Welcome to Day 7 of Cherishing Connection, the final day of our seven-day practice of tending and deepening the relationships that constitute our lives.
“You have to design your gatherings for the kinds of connections you want to create. ~Priya Parker
Around the world, people gather for meals, around campfires, and in ceremony. We gather for conversation, to play, to protest, to sing – to pray, to mourn, to celebrate. And for those with access to technology, we now connect virtually for all kinds of gatherings. As we’ve navigated a global pandemic, we’ve witnessed incredible creativity in finding new ways to convene – a testimony to our fundamental human longing to be together in one another’s presence.
Photo by Arthur Poulin/Unsplash
With acknowledgement that each person’s situation is unique, here on this last day of the practice we invite you to consider how you would like to tend your relationships by gathering with intention – whether with one person or many, in person or online. Regardless of form, how can you gather in a way that more deeply tends the constellation of your relationships? Whether this is your superpower or new territory, we invite you to adapt one of the following actions so that it works for you:
As you experiment with the above ideas, what brings you joy? In what ways are your relationships expanded or deepened? How are your efforts received by others? What possibilities emerge? Who would you like to invite to join you? When you look at the constellation you’ve sketched, which relationships call out for gathering with care?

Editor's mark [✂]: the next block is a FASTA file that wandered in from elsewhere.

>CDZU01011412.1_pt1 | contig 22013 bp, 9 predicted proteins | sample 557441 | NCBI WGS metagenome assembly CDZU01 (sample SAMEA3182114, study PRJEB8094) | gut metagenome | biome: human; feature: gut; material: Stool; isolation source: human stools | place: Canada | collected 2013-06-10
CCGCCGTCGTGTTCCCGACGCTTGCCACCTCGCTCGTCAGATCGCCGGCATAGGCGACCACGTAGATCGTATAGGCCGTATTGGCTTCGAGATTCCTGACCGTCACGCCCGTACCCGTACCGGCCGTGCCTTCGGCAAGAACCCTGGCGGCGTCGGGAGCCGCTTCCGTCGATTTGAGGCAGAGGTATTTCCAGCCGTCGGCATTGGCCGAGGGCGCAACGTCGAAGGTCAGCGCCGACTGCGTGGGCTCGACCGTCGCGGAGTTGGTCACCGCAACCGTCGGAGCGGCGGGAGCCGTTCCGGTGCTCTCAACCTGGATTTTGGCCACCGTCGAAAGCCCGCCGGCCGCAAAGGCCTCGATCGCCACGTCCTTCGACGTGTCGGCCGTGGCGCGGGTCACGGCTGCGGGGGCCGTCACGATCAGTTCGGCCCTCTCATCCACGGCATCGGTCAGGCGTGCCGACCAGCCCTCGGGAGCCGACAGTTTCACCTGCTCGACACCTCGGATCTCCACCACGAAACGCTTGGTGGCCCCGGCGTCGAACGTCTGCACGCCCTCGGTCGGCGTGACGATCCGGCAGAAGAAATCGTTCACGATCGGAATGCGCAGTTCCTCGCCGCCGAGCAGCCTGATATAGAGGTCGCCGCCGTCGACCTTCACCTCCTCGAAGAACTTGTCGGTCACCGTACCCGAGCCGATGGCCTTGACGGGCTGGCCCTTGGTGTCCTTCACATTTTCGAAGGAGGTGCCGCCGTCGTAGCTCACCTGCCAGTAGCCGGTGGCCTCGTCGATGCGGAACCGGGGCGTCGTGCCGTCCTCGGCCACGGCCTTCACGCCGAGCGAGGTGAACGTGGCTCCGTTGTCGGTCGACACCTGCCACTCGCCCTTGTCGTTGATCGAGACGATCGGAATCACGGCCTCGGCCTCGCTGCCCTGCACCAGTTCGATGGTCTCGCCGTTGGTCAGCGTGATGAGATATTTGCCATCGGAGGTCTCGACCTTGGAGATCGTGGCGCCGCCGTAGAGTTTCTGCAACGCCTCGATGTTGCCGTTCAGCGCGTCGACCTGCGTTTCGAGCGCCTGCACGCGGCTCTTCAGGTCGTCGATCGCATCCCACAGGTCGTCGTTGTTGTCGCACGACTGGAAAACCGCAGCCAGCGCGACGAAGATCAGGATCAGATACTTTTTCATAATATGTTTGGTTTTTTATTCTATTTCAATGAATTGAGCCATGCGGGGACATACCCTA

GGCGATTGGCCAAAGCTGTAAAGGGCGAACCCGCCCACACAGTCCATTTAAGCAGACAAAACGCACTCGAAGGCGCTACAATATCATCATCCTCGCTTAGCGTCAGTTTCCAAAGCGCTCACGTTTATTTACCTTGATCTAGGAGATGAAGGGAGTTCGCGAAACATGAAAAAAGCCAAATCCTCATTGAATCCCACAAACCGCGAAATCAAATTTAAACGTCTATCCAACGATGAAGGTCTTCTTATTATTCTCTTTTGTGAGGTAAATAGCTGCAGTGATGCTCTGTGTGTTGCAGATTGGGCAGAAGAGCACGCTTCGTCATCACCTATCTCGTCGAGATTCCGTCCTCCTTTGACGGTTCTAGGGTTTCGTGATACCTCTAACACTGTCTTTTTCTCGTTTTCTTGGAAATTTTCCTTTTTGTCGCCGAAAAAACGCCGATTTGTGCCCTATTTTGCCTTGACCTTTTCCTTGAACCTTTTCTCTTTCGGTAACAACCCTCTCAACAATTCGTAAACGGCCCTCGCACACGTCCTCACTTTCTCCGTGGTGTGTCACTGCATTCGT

Priya Parker: Remaking Gathering: Entering the Mess, Crossing the Thresholds, an On Being podcast and transcript with Krista Tippett
Please share your reflections below if you feel moved. We’d love to hear what emerges for you from today’s practice…
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We don’t cook Thanksgiving dinners. Our plans for a get-together fell through when the restaurant we had thought we’d go to announced they were closing after all. We’ve seen many restaurants go down during the pandemic, some of our favorites. But we’ll still see our friend the next day, probably at another restaurant. I’m thinking of the past, of the many who are no longer here—and not just about closed restaurants. I’m grateful that I had time with them and remember them with that happy/sad feeling that I supposed is nostalgia. May everyone have moments of happiness and recognize them at the time.
Write an entry in your private gratefulness journal
A seven-day practice to find nourishment, insight, and a sense of calm in the little…
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